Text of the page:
You know that an AMT certification exam asks you to answer a lot of questions, but you probably have your own questions about the exam. Read this insider's view of exam questions and how they are composed.
By Jeff Lavender, MT(AMT)
When I was preparing to take a professional certification exam, I wondered how the questions would appear and if I was prepared to answer.
Now that I have passed the exams, and also serve on AMT committees that help develop the certifications’ test questions, I would like to share a few insights into how AMT's exams are developed. Ideally, this may give you some reassurance that your test is rigorous but fair, which is why so many people want AMT certification.
I am currently active on the Examination, Qualification and Standards (EQS) committees that develop, write, and review and revise the exam questions for RPT, RMA, and CMLA. We work on the questions. The statistical analyses and outcomes reporting is managed by the PhD-level professional psychometricians who are on staff with AMT. Here is some insider information on how we develop those questions. (What I'm about to say applies to all AMT exams, not just the disciplines for which I serve currently).
Unlike some certification exams out there for allied health, AMT's exams are intentionally focused on real-world tasks rather than theory or academic topics. Questions are written based on the tasks that it’s expected you could perform on the job. In other words, we aren't going to necessarily test you on everything you learned in school, especially theory.
For reference to those test topics, AMT makes available the exam outlines. (These are the most downloaded documents from the AMT website, by the way.) All the exam questions fall under the bullets on the outline. You can find the outlines here.
Each test question is carefully crafted to be understood in a positive, straight forward manner. It is never our intention to "trick" you, but rather to ensure that you have the basic, entry-level knowledge to perform your job. There are no "negative” questions. Negative questions are those that have as answers “all of the following except,” or “which of the following is NOT.” None of the answers are “all of the above” or “none of the above.” Typically, AMT exams don’t include True/False questions. Please note that these are general rules for questions. Occasionally, one might appear, but it’s our intention to keep questions as straight-forward and clear as possible.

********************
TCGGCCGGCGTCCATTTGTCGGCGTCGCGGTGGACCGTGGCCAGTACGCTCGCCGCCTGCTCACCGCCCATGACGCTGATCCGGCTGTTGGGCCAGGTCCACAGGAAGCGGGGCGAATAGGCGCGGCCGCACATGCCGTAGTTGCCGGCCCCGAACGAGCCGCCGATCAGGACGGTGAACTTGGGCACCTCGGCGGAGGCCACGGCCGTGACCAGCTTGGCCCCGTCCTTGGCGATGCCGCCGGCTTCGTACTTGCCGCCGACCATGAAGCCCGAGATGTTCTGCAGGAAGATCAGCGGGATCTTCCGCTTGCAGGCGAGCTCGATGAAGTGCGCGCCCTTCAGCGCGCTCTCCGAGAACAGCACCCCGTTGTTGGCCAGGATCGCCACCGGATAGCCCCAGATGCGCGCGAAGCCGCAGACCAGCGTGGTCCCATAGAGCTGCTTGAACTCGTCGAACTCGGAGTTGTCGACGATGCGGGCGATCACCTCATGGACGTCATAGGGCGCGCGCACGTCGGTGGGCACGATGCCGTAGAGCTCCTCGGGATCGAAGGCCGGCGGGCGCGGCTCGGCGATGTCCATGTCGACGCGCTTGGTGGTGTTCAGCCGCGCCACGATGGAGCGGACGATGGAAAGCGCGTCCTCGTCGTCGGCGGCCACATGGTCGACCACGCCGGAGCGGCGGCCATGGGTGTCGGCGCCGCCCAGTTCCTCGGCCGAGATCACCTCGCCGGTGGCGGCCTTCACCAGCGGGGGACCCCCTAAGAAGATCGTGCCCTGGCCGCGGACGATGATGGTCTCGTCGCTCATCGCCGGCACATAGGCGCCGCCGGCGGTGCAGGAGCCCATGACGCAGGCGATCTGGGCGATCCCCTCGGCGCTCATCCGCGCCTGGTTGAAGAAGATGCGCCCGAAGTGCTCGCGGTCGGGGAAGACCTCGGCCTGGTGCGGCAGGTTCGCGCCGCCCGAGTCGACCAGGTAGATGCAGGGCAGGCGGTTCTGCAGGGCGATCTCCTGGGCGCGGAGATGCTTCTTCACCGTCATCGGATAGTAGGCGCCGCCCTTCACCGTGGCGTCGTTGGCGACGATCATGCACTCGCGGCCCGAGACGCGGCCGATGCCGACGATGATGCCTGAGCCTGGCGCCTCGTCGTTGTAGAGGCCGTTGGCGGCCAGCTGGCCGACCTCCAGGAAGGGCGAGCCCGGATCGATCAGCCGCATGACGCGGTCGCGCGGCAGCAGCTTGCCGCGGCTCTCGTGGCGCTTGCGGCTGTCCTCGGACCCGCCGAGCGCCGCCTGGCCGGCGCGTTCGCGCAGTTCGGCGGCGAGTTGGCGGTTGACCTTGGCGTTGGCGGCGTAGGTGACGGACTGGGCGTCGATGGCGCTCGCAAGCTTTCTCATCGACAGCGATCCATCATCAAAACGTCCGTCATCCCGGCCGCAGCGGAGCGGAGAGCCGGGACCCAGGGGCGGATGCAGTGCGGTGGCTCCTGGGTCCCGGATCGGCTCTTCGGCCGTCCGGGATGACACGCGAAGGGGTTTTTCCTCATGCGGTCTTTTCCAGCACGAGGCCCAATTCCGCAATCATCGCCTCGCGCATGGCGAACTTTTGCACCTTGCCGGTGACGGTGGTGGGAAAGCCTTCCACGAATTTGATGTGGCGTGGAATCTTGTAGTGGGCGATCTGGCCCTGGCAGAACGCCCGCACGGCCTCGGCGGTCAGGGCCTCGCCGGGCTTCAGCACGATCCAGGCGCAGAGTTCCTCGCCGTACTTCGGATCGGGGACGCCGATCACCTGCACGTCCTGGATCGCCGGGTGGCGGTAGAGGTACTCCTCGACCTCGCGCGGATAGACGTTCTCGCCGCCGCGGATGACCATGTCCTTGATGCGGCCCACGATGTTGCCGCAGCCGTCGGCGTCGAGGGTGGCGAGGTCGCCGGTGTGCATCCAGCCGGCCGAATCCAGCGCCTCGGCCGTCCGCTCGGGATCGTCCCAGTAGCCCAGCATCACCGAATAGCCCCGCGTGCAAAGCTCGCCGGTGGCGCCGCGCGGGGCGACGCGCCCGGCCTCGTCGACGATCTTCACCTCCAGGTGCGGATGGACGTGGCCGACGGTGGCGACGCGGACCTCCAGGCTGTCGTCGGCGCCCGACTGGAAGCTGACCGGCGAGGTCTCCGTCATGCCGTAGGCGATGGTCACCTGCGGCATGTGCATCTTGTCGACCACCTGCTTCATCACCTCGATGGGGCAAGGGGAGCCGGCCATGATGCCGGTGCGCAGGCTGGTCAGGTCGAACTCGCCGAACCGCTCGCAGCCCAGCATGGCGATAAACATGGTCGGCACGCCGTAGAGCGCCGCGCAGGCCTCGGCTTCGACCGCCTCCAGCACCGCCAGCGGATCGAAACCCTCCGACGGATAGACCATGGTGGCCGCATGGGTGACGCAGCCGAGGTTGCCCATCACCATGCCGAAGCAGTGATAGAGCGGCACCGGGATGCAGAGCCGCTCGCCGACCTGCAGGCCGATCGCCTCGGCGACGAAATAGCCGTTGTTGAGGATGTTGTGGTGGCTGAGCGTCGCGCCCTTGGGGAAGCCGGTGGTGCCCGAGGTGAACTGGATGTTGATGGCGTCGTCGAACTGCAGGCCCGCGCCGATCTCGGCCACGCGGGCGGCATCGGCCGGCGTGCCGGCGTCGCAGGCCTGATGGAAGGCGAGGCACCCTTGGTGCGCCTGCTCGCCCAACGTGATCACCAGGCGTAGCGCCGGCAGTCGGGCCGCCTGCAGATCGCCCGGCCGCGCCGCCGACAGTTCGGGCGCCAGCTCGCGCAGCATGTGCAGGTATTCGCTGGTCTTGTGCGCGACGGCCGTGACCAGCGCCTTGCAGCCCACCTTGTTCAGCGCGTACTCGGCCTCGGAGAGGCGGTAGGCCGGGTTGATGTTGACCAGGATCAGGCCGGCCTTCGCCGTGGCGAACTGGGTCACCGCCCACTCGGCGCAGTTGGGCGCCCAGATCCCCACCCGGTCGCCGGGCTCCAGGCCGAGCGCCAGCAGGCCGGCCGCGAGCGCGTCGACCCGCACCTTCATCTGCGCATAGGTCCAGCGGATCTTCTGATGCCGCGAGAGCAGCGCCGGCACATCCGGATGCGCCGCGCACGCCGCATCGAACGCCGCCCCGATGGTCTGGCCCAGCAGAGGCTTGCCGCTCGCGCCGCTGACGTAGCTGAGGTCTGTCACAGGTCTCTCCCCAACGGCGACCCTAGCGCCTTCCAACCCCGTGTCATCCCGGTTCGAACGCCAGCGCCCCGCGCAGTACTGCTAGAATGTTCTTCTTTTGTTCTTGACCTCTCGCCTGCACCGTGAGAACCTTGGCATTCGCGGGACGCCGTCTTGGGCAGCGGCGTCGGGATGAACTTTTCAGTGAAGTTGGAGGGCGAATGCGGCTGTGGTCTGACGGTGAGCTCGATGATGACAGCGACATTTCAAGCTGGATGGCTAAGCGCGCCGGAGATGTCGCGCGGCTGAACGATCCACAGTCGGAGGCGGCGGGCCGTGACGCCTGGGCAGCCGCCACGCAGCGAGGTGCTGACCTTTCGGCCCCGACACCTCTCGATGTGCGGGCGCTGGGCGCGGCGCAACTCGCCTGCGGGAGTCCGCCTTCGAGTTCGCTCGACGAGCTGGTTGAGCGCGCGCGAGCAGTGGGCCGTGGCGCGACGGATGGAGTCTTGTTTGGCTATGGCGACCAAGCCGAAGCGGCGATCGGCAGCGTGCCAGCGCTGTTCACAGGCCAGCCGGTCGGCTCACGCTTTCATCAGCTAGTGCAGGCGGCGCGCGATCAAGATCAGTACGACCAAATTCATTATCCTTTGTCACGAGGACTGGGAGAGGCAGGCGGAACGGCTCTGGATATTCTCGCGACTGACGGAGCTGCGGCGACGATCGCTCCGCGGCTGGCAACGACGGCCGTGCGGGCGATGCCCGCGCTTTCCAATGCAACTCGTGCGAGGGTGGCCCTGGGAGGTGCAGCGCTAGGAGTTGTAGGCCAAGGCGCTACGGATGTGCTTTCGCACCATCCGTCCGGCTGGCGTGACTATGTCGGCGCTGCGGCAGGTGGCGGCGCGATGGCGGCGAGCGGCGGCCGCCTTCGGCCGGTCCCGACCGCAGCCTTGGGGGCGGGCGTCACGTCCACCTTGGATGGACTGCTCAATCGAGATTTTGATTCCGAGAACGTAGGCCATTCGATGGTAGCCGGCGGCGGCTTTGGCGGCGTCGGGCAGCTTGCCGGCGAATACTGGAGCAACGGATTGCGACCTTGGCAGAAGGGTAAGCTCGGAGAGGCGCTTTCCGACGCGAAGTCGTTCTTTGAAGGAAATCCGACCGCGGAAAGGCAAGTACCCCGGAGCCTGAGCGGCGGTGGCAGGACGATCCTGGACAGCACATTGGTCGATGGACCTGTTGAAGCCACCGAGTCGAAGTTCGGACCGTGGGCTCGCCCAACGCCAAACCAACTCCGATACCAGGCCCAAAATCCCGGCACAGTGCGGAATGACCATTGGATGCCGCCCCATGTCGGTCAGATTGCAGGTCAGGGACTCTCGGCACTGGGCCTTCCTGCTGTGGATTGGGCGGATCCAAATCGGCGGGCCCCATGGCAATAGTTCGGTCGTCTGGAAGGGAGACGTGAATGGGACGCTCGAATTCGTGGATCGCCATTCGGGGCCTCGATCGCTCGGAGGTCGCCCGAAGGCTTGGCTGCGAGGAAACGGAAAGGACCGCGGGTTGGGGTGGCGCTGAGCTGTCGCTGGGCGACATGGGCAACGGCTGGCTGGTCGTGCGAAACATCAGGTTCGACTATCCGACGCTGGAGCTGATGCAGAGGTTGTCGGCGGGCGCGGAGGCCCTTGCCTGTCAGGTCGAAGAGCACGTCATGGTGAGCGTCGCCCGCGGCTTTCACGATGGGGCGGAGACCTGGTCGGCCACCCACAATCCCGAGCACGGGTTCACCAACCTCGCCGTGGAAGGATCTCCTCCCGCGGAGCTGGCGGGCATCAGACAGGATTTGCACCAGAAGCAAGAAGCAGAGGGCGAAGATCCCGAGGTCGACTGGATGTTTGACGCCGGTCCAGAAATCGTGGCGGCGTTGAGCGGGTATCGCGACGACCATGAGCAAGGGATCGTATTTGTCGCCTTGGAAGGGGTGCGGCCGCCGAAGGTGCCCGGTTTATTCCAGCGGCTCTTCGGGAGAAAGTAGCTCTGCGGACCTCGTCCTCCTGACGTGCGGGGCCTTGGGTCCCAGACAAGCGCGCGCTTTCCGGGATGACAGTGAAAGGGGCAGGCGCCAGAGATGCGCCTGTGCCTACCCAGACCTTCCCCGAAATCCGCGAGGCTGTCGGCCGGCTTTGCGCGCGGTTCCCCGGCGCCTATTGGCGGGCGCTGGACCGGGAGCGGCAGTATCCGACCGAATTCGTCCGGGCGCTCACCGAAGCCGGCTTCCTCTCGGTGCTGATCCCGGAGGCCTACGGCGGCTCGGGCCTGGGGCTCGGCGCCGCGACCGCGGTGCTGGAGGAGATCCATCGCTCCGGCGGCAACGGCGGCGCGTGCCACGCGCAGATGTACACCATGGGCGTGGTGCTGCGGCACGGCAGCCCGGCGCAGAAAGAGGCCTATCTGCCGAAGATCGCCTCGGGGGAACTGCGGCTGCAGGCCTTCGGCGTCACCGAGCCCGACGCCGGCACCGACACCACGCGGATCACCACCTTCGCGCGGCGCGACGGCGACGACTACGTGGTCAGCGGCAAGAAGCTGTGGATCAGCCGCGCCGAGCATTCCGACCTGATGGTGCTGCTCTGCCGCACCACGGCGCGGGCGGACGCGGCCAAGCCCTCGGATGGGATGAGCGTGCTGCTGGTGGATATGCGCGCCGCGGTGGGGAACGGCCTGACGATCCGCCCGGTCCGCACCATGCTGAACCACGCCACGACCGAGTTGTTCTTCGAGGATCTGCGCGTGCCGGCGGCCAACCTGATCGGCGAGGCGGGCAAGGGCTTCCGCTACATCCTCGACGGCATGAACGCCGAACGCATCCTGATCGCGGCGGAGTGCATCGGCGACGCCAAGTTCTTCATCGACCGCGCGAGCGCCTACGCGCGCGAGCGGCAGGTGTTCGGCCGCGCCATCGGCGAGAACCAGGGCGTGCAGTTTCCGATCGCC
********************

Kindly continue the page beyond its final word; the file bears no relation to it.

None of the questions are written to be answered as essay, short-answer, or fill-in-the-blank. They are all multiple-choice questions. The best way to answer these is to completely read the question, then read all the choices. Next, eliminate the choices you know are wrong. Finally, select the best answer remaining. By eliminating the known wrong answers first, you increase your odds of answering correctly if you don't know the answer right away.
Essentially, my message is that if you know the material, there is no reason to not answer the questions correctly. Relax, take a deep breath, and just tell us what you know.
Jeff Lavender MBA, MT(AMT) is a past president of the AMT board of directors. In addition to currently serving on EQS committees with AMT, he teaches the didactic portion of phlebotomy for medical assistants and edits and manages an online phlebotomy course.